After A Good Ass-Kicking, Actor Finds Solace In His Nintendo DS

Illustration for article titled After A Good Ass-Kicking, Actor Finds Solace In His Nintendo DS

In late November, kabuki actor Ebizo Ichikawa XI got in a scuffle that resulted in the 33-year-old being punched down a flight of stairs and getting his face smashed in. Now, he's killing time with his Nintendo DS.

After drinking with colleagues at a gay bar in Tokyo, Ichikawa went to a member's-only karaoke club. A fight eventually erupted, and Ichikawa was punched repeatedly in the face, losing a front tooth, and the actor was also left with a broken cheekbone, a black eye as well as multiple bruises all over his body. His blood was found on the bar's walls and the staircase — from the 11th to the ground floor. According to reports, Ichikawa was continually attacked as he made his way down the staircase.


At the time, Ichikawa said he was attacked by a "dark, foreign-looking man". Half-American, half-Japanese Rion Ito, 27, was arrested. While Ichikawa said he was assaulted by several people, Ito said he alone attacked the actor, apparently because he didn't like Ichikawa's attitude.

"I got furious at him and punched him at the bar," Ito told investigators. "I wasn't very drunk." Police began investigating whether Ichikawa provoked Ito. However, earlier this month, Ichikawa reached an out-of-court settlement with Ito — just as the kabuki actor was dropped by sponsors due to the fallout the incident caused.

Apparently, Ichikawa now spends his days at home, playing his Nintendo DS for hours on end.

But for Ichikawa, the fallout could be far more serious. His facial injuries could end his kabuki career as the face is key for kabuki. Performers spend their lives perfecting various facial expressions — expressions that could prove difficult after a broken cheekbone.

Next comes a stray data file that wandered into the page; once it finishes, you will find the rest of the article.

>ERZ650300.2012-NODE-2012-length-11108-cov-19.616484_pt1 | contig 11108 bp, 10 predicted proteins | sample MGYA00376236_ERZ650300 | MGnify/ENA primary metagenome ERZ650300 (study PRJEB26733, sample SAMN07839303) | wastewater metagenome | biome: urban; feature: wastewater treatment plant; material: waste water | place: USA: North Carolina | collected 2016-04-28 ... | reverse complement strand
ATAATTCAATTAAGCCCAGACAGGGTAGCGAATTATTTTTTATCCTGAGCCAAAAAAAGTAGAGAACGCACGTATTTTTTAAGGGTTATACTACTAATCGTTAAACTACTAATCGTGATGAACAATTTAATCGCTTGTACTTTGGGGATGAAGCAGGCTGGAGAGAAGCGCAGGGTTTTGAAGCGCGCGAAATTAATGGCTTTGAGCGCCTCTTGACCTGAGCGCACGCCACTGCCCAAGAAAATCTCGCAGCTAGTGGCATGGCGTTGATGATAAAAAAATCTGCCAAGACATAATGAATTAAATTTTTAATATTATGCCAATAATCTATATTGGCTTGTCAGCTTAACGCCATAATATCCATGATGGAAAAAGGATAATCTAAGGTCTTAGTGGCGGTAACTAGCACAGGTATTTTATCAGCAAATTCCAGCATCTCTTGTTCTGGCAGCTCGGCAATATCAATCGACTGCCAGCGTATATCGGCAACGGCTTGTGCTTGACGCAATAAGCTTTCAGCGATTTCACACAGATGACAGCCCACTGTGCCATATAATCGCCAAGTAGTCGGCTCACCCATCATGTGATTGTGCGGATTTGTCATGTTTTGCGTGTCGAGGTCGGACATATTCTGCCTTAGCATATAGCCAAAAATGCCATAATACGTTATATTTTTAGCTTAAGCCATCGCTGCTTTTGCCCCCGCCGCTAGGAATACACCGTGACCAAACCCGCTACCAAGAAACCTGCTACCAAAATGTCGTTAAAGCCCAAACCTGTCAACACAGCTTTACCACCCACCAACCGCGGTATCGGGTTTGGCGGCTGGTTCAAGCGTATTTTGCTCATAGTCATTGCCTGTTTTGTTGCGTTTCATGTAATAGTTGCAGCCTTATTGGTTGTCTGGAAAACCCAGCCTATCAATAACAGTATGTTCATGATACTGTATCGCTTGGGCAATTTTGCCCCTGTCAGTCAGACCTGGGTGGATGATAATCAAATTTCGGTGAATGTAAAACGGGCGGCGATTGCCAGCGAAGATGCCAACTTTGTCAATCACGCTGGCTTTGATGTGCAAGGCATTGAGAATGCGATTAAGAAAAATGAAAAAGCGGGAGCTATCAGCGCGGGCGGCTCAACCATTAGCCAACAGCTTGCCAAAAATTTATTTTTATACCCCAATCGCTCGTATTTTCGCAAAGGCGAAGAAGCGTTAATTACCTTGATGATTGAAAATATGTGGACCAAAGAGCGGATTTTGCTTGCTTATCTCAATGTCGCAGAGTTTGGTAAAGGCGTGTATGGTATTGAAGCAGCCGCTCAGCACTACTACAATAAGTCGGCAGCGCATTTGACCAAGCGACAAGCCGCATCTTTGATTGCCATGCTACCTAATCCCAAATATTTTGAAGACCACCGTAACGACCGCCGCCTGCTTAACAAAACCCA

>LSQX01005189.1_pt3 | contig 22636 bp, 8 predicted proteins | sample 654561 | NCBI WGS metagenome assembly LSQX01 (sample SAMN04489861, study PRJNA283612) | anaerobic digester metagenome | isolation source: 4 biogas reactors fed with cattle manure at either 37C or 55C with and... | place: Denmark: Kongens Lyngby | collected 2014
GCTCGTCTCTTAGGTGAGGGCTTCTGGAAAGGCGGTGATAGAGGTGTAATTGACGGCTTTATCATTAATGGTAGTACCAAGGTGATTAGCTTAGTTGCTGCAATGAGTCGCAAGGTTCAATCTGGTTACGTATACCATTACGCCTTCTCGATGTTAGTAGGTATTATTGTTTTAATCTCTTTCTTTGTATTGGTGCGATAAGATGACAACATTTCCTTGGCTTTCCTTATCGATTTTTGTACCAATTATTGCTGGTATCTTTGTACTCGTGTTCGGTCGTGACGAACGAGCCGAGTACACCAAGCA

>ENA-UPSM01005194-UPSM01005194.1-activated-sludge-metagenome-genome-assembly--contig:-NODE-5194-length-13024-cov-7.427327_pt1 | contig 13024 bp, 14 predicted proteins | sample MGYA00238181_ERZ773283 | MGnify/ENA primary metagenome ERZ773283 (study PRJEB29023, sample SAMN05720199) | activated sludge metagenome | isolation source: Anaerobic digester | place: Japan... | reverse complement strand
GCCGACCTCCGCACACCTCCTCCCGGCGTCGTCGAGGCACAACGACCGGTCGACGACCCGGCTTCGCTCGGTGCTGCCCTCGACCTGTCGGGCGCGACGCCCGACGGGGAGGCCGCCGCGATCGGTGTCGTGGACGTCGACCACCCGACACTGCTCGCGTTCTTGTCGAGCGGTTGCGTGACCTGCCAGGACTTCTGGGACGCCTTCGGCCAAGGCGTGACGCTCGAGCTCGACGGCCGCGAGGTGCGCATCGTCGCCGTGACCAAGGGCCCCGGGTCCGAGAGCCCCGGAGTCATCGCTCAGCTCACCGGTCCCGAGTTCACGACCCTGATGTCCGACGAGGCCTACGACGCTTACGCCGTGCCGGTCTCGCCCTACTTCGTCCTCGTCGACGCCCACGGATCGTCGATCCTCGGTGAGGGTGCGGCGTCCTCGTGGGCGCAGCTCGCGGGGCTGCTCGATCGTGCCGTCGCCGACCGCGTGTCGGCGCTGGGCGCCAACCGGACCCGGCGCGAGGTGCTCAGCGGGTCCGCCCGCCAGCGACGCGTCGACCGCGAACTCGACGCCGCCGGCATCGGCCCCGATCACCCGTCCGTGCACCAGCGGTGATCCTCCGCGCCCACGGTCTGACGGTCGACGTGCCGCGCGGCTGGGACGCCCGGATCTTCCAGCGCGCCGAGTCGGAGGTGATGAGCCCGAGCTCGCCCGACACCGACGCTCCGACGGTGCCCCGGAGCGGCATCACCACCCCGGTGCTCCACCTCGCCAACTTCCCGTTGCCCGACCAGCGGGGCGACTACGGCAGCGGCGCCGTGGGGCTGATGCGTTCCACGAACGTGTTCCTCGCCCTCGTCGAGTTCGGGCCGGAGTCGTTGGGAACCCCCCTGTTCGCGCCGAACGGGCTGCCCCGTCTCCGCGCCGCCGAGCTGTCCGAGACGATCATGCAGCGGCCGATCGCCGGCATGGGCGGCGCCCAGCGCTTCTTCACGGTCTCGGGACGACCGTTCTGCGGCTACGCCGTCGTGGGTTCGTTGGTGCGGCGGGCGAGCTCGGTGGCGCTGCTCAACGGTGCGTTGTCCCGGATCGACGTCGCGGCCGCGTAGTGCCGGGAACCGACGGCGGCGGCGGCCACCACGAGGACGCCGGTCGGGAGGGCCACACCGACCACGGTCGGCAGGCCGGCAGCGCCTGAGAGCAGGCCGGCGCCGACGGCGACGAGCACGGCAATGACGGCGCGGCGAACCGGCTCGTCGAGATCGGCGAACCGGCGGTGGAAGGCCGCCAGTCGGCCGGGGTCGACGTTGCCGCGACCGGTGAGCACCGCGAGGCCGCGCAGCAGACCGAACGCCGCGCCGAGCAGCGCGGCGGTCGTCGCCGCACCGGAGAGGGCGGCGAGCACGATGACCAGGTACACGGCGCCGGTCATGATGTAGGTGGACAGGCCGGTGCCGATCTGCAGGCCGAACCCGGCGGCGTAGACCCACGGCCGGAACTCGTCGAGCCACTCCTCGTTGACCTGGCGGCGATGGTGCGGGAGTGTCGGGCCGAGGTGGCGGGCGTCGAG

Ichikawa is currently on indefinite hiatus from kabuki as he heals. Sources tells paper Nikkan Cyzo that when Ichikawa isn't playing his DS, he's supposedly online, looking at game walkthroughs.

A source in the entertainment industry also confirm that Ichikawa is a big gamer, spending his time in the "green room" between shoots playing role-playing games.


Kabuki theater is limited to bloodlines, and the actor comes from a long line of kabuki performers — and not video gamers. Ichikawa's family apparently harps on him that all his gaming will hinder his recovery. But apparently Ichikawa is, for once, finding himself with large amounts of free time that he can spend playing and playing and playing.

Better than drinking and getting punched down the stairs.

Culture Smash is a daily dose of things topical, interesting and sometimes even awesome — game related and beyond.


「眼に悪くないの!?」自宅が観光地化して外出できない海老蔵がDSに没頭中(日刊サイゾー) [livedoor ニュース] [Pic]

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Am I the only one surprised that "kabuki theater is limited to bloodlines"? On the one hand it's pretty cool to have traditions passed down like so, but what if their kids don't want to do kabuki? I always worry about pressuring kids into becoming something they don't want to be (whether it be doctors, lawyers, or kabuki actors).